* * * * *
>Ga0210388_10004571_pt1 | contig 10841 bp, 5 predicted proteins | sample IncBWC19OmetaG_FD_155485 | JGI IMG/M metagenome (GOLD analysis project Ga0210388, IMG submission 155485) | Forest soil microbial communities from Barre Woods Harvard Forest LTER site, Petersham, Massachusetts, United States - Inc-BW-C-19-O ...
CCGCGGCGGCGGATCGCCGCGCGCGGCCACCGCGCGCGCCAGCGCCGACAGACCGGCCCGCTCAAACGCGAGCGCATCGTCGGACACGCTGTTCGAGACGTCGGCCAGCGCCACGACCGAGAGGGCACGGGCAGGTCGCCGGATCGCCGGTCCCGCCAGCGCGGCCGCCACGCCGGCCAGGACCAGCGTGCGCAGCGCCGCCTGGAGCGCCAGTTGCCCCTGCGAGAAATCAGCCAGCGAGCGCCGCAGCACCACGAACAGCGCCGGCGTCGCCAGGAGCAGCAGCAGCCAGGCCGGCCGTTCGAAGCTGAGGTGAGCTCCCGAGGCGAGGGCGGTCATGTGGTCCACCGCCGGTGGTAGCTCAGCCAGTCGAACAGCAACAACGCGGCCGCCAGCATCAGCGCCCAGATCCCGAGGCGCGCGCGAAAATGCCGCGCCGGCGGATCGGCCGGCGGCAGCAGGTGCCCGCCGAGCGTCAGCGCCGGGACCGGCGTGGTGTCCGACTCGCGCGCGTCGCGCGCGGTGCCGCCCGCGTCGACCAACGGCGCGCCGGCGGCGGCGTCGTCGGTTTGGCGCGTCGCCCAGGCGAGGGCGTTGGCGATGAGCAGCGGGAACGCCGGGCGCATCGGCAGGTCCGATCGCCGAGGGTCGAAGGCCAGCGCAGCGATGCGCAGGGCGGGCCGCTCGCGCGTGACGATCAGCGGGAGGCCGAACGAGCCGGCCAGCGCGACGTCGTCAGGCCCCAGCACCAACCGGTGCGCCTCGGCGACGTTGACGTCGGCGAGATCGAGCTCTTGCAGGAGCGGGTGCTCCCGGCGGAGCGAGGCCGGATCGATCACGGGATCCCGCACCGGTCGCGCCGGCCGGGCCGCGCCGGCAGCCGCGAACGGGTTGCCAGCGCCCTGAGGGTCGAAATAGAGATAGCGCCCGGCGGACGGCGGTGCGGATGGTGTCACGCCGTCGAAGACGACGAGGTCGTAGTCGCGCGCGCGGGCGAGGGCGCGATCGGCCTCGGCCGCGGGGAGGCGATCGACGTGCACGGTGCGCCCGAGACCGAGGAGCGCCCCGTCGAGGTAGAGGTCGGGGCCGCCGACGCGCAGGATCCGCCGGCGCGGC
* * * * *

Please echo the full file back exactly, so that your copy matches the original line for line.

>Ga0210388_10004571_pt1 | contig 10841 bp, 5 predicted proteins | sample IncBWC19OmetaG_FD_155485 | JGI IMG/M metagenome (GOLD analysis project Ga0210388, IMG submission 155485) | Forest soil microbial communities from Barre Woods Harvard Forest LTER site, Petersham, Massachusetts, United States - Inc-BW-C-19-O ...
CCGCGGCGGCGGATCGCCGCGCGCGGCCACCGCGCGCGCCAGCGCCGACAGACCGGCCCGCTCAAACGCGAGCGCATCGTCGGACACGCTGTTCGAGACGTCGGCCAGCGCCACGACCGAGAGGGCACGGGCAGGTCGCCGGATCGCCGGTCCCGCCAGCGCGGCCGCCACGCCGGCCAGGACCAGCGTGCGCAGCGCCGCCTGGAGCGCCAGTTGCCCCTGCGAGAAATCAGCCAGCGAGCGCCGCAGCACCACGAACAGCGCCGGCGTCGCCAGGAGCAGCAGCAGCCAGGCCGGCCGTTCGAAGCTGAGGTGAGCTCCCGAGGCGAGGGCGGTCATGTGGTCCACCGCCGGTGGTAGCTCAGCCAGTCGAACAGCAACAACGCGGCCGCCAGCATCAGCGCCCAGATCCCGAGGCGCGCGCGAAAATGCCGCGCCGGCGGATCGGCCGGCGGCAGCAGGTGCCCGCCGAGCGTCAGCGCCGGGACCGGCGTGGTGTCCGACTCGCGCGCGTCGCGCGCGGTGCCGCCCGCGTCGACCAACGGCGCGCCGGCGGCGGCGTCGTCGGTTTGGCGCGTCGCCCAGGCGAGGGCGTTGGCGATGAGCAGCGGGAACGCCGGGCGCATCGGCAGGTCCGATCGCCGAGGGTCGAAGGCCAGCGCAGCGATGCGCAGGGCGGGCCGCTCGCGCGTGACGATCAGCGGGAGGCCGAACGAGCCGGCCAGCGCGACGTCGTCAGGCCCCAGCACCAACCGGTGCGCCTCGGCGACGTTGACGTCGGCGAGATCGAGCTCTTGCAGGAGCGGGTGCTCCCGGCGGAGCGAGGCCGGATCGATCACGGGATCCCGCACCGGTCGCGCCGGCCGGGCCGCGCCGGCAGCCGCGAACGGGTTGCCAGCGCCCTGAGGGTCGAAATAGAGATAGCGCCCGGCGGACGGCGGTGCGGATGGTGTCACGCCGTCGAAGACGACGAGGTCGTAGTCGCGCGCGCGGGCGAGGGCGCGATCGGCCTCGGCCGCGGGGAGGCGATCGACGTGCACGGTGCGCCCGAGACCGAGGAGCGCCCCGTCGAGGTAGAGGTCGGGGCCGCCGACGCGCAGGATCCGCCGGCGCGGC